EPA adds Creede mining site to Superfund list
September 3, 2008
DENVER ” An abandoned mining site blamed for leaking fish-killing contaminants into a creek in southwestern Colorado was added to the Superfund list on Wednesday, clearing the way for a cleanup at federal expense.
The Environmental Protection Agency said it won’t know how long the cleanup will take or cost until initial studies are complete.
“We don’t know what we’ll find when we start looking into the mine workings,” said Peggy Linn, a Denver-based EPA spokeswoman. The EPA oversees the Superfund program, which now includes 18 hazardous waste sites in Colorado.
The Nelson Tunnel-Commodore Waste Rock Site is a mile north of Creede and 150 miles southwest of Denver. The tunnel drains water from abandoned silver, lead and zinc mines. The waste rock is from the now-closed Commodore mine.
The EPA says cadmium, lead and zinc from the tunnel are contaminating the Willow Creek watershed and are killing fish in a two-mile stretch of the waterway.
A drainage system constructed around the waste pile failed during a 2005 flood, and the EPA says another flood could send contaminated water into Creede, population about 400, and the creek.
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Tunnel cleanup options include keeping water from getting into it in the first place and building a treatment plant to remove contaminants from the water as it drains out. Linn said high costs reduce the likelihood of a treatment plant.
Options for the waste pile include enlarging existing drainage channels.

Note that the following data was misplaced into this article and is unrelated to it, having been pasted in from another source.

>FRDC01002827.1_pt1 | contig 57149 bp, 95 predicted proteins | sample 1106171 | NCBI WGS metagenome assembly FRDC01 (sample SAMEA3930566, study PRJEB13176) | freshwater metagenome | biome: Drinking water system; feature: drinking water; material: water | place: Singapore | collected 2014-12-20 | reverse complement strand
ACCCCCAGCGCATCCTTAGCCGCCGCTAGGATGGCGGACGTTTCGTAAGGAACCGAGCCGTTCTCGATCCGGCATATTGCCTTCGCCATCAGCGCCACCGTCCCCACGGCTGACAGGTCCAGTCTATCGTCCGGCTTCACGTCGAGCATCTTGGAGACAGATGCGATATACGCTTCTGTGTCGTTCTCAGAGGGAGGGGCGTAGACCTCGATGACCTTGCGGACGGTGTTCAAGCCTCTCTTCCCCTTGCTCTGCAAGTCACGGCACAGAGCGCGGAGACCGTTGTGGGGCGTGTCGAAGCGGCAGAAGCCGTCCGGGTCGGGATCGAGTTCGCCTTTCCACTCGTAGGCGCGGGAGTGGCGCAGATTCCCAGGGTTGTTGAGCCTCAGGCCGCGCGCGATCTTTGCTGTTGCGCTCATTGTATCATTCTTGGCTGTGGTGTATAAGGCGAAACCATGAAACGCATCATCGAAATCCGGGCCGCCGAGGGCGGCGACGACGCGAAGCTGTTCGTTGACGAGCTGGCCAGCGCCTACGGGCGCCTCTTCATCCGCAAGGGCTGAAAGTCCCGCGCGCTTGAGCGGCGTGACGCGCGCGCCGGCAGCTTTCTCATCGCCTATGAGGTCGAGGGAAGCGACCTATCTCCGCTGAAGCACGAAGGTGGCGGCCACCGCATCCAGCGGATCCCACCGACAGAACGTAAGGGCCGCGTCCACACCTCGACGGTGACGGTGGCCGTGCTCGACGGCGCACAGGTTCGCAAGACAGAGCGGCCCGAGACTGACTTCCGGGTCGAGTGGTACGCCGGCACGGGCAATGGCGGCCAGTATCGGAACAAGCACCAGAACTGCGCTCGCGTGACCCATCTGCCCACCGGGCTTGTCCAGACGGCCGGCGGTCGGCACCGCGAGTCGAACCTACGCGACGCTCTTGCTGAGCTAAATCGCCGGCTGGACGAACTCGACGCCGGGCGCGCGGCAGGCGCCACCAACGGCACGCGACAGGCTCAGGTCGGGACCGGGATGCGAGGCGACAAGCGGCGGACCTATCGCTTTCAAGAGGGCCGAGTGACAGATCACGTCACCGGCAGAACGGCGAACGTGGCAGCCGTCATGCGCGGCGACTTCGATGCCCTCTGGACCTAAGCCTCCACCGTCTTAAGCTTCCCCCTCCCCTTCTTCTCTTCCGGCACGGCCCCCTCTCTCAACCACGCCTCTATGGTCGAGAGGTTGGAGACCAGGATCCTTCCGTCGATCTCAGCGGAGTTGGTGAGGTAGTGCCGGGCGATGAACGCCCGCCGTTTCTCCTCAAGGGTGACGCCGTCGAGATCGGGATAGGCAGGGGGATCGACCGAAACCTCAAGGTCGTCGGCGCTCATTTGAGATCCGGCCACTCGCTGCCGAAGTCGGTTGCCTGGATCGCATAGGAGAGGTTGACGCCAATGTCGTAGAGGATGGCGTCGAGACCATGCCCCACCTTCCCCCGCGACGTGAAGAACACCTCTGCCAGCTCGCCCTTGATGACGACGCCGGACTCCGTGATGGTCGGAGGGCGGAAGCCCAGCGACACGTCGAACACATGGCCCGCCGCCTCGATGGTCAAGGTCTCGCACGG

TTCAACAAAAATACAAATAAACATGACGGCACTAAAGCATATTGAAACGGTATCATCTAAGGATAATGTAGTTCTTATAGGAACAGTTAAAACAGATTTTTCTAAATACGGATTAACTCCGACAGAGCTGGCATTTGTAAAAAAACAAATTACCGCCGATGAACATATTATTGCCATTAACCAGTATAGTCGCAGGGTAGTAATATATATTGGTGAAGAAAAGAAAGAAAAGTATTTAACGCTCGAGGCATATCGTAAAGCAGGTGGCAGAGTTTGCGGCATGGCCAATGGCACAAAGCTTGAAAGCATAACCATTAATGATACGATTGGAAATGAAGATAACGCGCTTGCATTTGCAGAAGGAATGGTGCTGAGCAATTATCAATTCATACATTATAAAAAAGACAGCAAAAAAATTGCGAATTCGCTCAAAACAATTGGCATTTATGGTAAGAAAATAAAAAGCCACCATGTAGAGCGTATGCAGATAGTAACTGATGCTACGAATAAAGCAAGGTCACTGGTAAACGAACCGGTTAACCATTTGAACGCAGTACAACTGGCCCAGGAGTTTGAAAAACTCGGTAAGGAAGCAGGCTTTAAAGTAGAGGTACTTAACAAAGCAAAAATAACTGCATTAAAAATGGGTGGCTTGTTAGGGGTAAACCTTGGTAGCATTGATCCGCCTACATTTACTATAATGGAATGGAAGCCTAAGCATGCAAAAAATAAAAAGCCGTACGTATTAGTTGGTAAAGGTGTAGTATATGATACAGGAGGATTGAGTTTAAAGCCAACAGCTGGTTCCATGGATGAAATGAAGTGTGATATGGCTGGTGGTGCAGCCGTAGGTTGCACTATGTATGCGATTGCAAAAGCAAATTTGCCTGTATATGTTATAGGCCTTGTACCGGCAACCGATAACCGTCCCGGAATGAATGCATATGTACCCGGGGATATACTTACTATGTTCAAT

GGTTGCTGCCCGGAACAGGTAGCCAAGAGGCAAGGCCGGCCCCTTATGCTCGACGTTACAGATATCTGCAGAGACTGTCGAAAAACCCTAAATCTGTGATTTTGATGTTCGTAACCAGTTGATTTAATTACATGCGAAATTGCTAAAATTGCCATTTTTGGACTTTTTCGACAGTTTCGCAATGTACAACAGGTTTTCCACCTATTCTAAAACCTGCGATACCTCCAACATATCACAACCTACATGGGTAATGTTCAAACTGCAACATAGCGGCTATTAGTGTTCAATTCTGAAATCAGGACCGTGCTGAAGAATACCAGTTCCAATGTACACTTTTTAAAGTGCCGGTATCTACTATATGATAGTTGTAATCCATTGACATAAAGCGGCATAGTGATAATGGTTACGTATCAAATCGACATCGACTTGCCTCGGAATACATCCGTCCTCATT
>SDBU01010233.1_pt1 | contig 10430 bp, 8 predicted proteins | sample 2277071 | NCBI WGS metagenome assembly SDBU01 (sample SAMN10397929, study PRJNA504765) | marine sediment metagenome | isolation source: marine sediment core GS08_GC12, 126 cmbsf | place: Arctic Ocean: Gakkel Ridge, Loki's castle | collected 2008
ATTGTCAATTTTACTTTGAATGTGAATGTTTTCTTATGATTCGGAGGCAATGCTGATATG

A grass roots group called the Willow Creek Reclamation Committee has been cleaning up the larger area since 1999 using grants, donations and volunteer labor.
“They have done an amazing amount of cleanups and have done them with very little money,” Linn said.
Zeke Ward of Creede, chairman of the committee, estimates the grants and cash donations have totaled about $1.6 million. Ward said his group wanted to clean up the tunnel itself, but Colorado doesn’t have a law to protect volunteer groups from the liability that would entail.
“The Willow Creek committee didn’t ask for this (Superfund designation), but we’re not opposed to this,” Ward said. “In absence of good Samaritan legislation, we can’t clean up the tunnel without taking on enormous liability.”
The Nelson Tunnel was 1,700 feet long and about 12 feet wide by 10 feet tall when it was dug in 1892, Ward said. Miners used it to haul out ore besides draining water from mine shafts.
The Nelson and two connecting tunnels created a bore that runs 41/2 miles, he said. The entrance has caved in.